The Apoptosis-inducing factor (AIF) is a mitochondrial protein, encoded by nuclear DNA. It induces apoptosis when apoptotic stimuli cause it to be translocated to the nucleus where, together with cyclophilin, it executes the final events of apoptosis, nuclear chromatin condensation and large scale DNA fragmentation [36]. In the mitochondria, AIF maintains structural integrity especially of the cristae. Consequently, disruption of mitochondrial location of AIF disturbs oxidative phosphorylation [37]. AIF has an important role in the assembly and function of Complex I of the electron transport chain, as demonstrated in isolated cardiac mitochondria obtained from Harlequin and wild type mice [38]. AIF is also a direct transcriptional target of p53 and possesses p53 response elements in its promoter, although only basal levels of p53 are required with higher levels having no impact on AIF dynamics. The induction of AIF expression by p53 is therefore important in supporting cellular OXPHOS activity. AIF and TIGAR, which are both upregulated by p53, are important examples of genes that regulate both apoptosis and metabolism; showing the diverse approaches of p53 in tumor suppression.

2.5. The role of p53 in glutamine metabolism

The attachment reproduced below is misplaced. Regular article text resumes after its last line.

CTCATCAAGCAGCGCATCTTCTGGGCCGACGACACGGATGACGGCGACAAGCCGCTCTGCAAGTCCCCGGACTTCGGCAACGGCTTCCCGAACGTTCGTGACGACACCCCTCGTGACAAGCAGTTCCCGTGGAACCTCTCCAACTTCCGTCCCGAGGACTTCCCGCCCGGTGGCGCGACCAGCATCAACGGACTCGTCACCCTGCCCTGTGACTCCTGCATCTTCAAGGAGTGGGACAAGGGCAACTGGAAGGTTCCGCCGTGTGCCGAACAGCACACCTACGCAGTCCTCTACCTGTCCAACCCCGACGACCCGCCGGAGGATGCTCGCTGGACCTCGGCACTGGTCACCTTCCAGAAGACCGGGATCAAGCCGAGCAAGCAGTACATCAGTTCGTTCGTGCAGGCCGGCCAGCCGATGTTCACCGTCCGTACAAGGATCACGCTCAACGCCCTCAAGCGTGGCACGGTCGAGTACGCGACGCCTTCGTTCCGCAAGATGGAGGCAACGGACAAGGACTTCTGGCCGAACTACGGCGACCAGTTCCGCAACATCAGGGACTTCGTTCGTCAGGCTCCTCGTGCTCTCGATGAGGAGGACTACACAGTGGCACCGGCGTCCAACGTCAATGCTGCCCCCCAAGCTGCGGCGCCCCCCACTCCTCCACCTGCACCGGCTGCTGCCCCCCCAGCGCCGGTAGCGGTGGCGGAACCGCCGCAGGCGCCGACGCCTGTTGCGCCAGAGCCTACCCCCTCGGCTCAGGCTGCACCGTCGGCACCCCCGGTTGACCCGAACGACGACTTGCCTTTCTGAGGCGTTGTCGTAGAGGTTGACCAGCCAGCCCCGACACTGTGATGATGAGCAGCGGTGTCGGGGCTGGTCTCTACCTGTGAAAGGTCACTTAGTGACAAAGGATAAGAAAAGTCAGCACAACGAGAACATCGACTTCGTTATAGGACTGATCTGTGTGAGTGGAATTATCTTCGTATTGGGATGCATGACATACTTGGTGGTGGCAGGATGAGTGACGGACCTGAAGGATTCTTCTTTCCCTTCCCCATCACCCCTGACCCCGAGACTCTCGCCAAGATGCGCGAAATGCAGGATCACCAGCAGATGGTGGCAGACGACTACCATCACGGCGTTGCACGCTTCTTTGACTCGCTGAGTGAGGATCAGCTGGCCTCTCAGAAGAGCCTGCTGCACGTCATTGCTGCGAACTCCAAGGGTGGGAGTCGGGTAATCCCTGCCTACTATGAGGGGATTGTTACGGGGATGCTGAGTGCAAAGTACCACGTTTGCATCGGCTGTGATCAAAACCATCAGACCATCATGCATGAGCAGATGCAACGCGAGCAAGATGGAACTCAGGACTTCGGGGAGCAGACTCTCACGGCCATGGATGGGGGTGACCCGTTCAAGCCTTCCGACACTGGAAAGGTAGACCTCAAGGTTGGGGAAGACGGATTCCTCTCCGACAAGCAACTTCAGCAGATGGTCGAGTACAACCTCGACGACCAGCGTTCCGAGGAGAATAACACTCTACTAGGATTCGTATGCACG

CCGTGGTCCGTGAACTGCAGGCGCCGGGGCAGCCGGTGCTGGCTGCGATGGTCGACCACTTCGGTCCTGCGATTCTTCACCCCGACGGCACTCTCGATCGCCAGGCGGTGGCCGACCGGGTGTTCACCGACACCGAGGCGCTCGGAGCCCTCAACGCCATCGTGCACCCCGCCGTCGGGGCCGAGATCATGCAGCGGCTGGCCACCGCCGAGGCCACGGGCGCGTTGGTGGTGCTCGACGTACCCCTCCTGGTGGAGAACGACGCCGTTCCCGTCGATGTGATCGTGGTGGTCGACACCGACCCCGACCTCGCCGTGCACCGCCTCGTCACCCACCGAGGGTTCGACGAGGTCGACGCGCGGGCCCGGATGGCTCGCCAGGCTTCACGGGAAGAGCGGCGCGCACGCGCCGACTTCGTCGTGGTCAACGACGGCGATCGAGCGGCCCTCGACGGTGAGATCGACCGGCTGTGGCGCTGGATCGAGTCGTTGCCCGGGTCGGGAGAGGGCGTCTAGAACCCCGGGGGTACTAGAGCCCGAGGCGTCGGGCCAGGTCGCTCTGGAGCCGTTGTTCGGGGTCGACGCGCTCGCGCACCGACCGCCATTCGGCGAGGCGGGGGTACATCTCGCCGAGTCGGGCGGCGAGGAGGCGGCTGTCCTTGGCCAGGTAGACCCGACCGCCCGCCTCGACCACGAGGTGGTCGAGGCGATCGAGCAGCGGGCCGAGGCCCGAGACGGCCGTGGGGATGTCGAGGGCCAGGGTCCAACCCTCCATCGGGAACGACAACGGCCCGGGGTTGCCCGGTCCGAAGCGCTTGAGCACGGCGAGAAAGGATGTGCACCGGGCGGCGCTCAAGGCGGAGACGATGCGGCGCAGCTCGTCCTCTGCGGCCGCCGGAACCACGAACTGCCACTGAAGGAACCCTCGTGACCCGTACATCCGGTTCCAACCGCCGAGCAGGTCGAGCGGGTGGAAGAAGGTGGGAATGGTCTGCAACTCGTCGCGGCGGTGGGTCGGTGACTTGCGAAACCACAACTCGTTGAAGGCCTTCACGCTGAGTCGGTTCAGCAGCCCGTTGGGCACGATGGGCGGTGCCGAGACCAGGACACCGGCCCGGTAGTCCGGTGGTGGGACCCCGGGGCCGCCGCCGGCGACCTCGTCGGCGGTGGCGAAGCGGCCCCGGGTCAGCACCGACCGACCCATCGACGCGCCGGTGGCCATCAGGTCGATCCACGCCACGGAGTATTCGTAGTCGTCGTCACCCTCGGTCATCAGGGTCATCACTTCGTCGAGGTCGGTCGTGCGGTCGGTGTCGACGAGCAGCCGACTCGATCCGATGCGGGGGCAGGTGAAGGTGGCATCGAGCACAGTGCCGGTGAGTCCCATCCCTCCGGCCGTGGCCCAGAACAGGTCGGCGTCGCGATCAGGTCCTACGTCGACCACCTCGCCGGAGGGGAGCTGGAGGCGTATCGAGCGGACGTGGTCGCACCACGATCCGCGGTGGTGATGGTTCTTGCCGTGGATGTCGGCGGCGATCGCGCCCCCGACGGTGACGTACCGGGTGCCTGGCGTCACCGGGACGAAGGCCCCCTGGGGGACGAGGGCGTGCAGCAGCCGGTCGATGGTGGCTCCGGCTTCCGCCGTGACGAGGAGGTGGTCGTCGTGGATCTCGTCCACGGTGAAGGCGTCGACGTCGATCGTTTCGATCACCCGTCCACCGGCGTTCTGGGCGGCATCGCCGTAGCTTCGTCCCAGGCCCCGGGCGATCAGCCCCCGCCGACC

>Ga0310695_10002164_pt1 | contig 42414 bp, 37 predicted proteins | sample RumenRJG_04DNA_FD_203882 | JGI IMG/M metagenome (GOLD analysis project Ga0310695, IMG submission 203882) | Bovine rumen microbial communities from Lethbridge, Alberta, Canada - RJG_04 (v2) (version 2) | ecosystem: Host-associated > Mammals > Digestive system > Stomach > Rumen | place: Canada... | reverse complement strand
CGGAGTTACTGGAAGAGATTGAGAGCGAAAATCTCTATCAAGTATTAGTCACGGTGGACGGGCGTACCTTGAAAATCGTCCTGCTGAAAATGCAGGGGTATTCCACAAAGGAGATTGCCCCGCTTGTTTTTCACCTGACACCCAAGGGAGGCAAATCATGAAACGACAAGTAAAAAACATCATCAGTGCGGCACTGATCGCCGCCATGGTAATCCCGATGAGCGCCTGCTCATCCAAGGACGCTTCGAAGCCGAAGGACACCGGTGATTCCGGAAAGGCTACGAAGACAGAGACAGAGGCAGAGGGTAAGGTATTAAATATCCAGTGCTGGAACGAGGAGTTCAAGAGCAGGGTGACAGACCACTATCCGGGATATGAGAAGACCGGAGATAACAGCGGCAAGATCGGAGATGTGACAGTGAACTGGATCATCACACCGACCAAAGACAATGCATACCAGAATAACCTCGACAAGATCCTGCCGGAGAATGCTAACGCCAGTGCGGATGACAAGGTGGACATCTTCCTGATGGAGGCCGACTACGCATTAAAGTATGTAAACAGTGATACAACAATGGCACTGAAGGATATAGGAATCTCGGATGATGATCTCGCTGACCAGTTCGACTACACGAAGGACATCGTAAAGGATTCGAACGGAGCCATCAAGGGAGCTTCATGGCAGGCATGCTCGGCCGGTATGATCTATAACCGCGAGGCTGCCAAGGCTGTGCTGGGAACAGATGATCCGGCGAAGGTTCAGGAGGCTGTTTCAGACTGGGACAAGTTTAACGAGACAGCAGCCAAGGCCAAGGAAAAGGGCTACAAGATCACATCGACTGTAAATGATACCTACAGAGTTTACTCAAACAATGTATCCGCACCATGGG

Glutamine is a non-essential amino acid that can be synthesized from glucose. When compared to glucose, it is a less celebrated source of energy and biosynthetic molecules. It provides nitrogen for the synthesis of nitrogenous bases and amino acids. Glutamine metabolism also generates reduced NADP which lowers anti-oxidant stress and is required for fatty acid synthesis. Glutaminases catalyze the deamination of glutamine to glutamate, which is further processed to generate α-ketoglutarate (an important metabolite in the TCA cycle) thereby boosting OXPHOS. α-Ketoglutarate can also be converted to citrate, which may be exported out of the cell for amino acid and synthesis of lipid which are important in proliferating cells. Glutamine can also be metabolized to pyruvate, which is further processed to lactate. Two types of glutaminase, encoded by two separate genes have been discovered: the kidney type glutaminase (GLS1) predominantly expressed in the kidneys and the liver type GLS2 which is highly expressed in hepatocytes. GLS1 and GLS2 show contrasting roles in carcinogenesis and seem to depend on the origin of the tumor. For example, increased glutamine metabolism, corresponding to enhanced expression of GLS1 is characteristic of several cancers including colorectal and hepatocellular carcinomas [39, 40] while downregulation in GLS2 is associated with hepatocellular cancers [41]. Moreover, GLS1 is an attractive target in glutamine-addicted tumors. A recent study showed that the small molecule glutaminase inhibitor, CB-839 exhibits anti-proliferative effects in triple negative breast cancer cells [42].